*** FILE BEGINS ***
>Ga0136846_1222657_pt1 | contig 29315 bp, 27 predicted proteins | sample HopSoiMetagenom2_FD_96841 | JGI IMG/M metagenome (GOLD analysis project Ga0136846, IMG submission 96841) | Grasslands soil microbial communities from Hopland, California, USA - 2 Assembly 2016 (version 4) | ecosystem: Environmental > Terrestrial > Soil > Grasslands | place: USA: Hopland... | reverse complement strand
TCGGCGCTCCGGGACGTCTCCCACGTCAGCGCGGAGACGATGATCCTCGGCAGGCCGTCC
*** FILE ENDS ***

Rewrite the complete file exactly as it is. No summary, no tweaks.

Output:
>Ga0136846_1222657_pt1 | contig 29315 bp, 27 predicted proteins | sample HopSoiMetagenom2_FD_96841 | JGI IMG/M metagenome (GOLD analysis project Ga0136846, IMG submission 96841) | Grasslands soil microbial communities from Hopland, California, USA - 2 Assembly 2016 (version 4) | ecosystem: Environmental > Terrestrial > Soil > Grasslands | place: USA: Hopland... | reverse complement strand
TCGGCGCTCCGGGACGTCTCCCACGTCAGCGCGGAGACGATGATCCTCGGCAGGCCGTCC